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Universal priming sequences

A 2500 base-pair long cDNA of unknown sequence was cloned into the MCS of a plasmid vector that has universal priming sequences adjacent to and on both sides of the MCS. On one side this is called the "forward universal priming sequence" and on the other it is called the "reverse universal priming sequence." Sanger sequencing was done using primers that are specific for each of these universal priming sequences and approximately 700 nucleotides of sequence was determined from each primer. Assuming it is not possible to obtain sequence analyses longer than 700 nucleotides, describe the steps that must be done to obtain the remainder of the sequence of the cloned cDNA.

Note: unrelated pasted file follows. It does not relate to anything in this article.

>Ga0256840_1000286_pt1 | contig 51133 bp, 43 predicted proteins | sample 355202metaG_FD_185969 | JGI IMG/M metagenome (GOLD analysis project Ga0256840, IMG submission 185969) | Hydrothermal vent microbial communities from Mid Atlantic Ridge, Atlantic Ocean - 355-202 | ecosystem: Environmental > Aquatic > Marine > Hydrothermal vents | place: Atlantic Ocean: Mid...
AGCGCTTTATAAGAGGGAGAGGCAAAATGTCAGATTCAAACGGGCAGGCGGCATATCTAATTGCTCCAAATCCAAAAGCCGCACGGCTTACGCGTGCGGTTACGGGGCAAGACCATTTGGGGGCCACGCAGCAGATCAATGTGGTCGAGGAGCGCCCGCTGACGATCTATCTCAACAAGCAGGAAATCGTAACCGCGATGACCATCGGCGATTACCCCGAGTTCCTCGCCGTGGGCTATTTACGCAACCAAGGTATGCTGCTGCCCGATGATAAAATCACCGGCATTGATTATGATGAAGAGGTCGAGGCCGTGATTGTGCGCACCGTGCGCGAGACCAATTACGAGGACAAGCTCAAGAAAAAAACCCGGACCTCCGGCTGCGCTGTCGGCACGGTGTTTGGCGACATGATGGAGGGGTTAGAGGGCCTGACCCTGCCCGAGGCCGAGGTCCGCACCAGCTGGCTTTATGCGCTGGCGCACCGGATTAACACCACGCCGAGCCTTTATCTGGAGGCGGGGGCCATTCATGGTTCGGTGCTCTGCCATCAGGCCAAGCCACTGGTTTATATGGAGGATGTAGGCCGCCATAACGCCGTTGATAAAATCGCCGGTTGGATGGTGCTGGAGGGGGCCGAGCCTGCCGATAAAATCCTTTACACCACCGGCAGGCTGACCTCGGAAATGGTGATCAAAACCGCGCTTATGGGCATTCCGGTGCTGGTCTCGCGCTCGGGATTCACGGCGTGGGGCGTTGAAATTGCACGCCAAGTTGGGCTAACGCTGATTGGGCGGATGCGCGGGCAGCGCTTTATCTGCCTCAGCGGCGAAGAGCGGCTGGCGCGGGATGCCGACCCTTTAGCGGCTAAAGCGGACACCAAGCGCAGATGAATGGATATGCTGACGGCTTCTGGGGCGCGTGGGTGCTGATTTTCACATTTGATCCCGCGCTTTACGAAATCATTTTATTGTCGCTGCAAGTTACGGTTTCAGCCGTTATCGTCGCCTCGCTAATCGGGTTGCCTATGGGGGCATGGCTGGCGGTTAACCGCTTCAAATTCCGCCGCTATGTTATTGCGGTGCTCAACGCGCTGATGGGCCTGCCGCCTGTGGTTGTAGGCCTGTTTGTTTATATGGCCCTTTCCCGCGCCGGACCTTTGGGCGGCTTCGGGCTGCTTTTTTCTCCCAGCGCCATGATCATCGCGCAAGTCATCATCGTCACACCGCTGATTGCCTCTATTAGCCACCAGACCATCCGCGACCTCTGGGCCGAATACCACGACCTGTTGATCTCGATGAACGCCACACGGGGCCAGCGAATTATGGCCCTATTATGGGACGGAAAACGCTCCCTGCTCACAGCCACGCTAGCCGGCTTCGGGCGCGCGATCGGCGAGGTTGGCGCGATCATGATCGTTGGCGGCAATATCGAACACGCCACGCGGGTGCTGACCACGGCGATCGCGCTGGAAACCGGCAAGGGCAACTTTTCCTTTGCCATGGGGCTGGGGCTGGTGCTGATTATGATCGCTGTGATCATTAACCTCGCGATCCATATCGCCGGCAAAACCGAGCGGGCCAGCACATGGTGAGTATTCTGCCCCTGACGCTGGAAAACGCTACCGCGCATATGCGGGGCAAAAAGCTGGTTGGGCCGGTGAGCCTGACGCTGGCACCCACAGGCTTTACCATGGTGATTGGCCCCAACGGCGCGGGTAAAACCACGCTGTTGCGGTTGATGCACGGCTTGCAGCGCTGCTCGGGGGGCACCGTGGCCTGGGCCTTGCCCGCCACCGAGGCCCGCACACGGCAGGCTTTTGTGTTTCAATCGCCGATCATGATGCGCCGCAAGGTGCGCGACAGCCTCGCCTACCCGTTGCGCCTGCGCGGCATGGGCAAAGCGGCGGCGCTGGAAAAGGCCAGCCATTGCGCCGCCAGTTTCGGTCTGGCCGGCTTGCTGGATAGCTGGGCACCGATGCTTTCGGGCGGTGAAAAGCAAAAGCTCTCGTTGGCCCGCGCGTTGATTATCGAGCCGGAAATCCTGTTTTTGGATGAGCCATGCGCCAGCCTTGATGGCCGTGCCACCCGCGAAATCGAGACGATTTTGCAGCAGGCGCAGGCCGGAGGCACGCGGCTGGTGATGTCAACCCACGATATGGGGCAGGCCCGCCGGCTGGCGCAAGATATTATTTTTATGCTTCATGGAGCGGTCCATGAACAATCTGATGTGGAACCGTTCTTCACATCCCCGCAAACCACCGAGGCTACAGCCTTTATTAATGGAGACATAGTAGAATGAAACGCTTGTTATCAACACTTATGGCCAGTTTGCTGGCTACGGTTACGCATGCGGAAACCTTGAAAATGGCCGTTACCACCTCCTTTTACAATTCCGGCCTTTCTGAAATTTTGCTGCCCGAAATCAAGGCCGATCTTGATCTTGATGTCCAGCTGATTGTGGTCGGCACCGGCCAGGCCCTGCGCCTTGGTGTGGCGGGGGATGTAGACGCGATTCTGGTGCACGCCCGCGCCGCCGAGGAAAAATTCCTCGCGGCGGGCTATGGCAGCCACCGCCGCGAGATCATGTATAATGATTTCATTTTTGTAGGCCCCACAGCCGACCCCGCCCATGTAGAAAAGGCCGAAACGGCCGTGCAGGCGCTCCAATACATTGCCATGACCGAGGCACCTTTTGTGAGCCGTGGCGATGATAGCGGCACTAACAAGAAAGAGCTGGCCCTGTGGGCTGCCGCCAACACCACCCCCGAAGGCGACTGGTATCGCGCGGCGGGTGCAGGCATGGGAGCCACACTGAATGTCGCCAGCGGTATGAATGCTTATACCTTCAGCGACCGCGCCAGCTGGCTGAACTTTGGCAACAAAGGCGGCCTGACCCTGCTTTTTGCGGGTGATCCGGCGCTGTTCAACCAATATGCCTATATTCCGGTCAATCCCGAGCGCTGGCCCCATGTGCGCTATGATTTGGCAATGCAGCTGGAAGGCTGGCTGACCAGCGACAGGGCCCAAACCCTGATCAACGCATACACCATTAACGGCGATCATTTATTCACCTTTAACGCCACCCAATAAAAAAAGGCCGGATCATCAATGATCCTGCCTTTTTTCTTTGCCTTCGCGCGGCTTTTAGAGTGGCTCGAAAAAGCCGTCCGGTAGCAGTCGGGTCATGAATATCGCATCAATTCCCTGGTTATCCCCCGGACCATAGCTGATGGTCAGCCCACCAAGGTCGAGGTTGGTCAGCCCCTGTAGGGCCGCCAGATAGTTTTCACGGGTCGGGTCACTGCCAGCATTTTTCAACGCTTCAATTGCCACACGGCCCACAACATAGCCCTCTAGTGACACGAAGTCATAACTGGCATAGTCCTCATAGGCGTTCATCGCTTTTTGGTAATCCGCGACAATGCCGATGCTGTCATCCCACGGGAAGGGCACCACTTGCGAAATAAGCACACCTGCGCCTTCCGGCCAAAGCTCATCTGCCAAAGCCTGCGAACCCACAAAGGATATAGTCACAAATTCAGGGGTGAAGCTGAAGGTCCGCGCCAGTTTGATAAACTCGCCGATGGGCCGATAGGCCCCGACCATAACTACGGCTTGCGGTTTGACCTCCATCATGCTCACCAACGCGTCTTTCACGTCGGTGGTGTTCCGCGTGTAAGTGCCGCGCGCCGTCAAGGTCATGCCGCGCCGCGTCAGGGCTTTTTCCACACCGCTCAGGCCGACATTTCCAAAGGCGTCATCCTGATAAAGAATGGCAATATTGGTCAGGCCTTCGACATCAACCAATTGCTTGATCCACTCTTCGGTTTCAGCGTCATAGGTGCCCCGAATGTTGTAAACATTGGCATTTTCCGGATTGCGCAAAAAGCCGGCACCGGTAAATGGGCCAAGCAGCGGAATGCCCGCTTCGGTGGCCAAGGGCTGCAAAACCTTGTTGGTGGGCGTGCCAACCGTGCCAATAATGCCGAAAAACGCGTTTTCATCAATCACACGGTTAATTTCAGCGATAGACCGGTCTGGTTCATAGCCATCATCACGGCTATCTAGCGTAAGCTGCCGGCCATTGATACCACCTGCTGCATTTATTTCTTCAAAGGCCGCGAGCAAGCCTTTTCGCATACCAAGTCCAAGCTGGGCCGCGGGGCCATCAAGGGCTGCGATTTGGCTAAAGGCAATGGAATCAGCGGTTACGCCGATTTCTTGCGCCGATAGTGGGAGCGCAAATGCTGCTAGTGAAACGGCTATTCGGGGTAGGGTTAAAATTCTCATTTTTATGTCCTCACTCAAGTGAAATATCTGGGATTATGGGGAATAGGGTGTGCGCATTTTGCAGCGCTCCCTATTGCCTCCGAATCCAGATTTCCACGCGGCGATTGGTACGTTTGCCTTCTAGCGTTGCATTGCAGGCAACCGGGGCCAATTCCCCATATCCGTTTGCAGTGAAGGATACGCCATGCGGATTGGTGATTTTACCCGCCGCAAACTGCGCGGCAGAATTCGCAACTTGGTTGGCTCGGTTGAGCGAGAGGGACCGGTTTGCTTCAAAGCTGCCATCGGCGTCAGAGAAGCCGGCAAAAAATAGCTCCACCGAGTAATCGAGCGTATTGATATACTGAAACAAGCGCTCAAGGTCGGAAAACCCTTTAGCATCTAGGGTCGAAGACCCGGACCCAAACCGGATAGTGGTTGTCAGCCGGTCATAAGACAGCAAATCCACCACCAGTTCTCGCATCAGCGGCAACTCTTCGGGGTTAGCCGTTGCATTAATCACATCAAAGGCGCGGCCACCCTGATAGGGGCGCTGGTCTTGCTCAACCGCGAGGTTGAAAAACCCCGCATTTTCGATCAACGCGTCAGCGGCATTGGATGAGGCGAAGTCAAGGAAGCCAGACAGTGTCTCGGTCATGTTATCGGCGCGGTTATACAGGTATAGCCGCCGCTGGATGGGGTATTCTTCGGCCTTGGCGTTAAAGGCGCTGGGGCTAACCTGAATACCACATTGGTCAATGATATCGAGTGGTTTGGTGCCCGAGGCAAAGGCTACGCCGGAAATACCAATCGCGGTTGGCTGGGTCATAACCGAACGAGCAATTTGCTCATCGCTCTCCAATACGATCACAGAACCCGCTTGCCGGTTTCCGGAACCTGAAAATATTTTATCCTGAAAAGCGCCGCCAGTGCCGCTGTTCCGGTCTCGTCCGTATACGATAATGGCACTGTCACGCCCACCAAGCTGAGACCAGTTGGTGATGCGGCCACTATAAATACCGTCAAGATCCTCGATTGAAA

Hint: There are two very different methods that will accomplish this. One method requires much more effort and is less reliable than the other. Either method will receive full credit.

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Easy way: Order two new sequencing oligos with sequences taken from near the last part (3' end) of the sequences already obtained with the two universal primers. If each of these is approximately 25 nt long, they are from within 50 nt of the end of the first sequences obtained, and they yield 700 nt of sequence each, then 625 of each result would be new sequence. This means that there would be at least 1400 nt (from the first set of sequencings) and 1250 nt more from the second set, or a total of 2650nt, enough to cover the entire 2500 bp long cDNA. Note: the exact lengths and spacings of the ...

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Universal priming sequences and sequencing cloned cDNA

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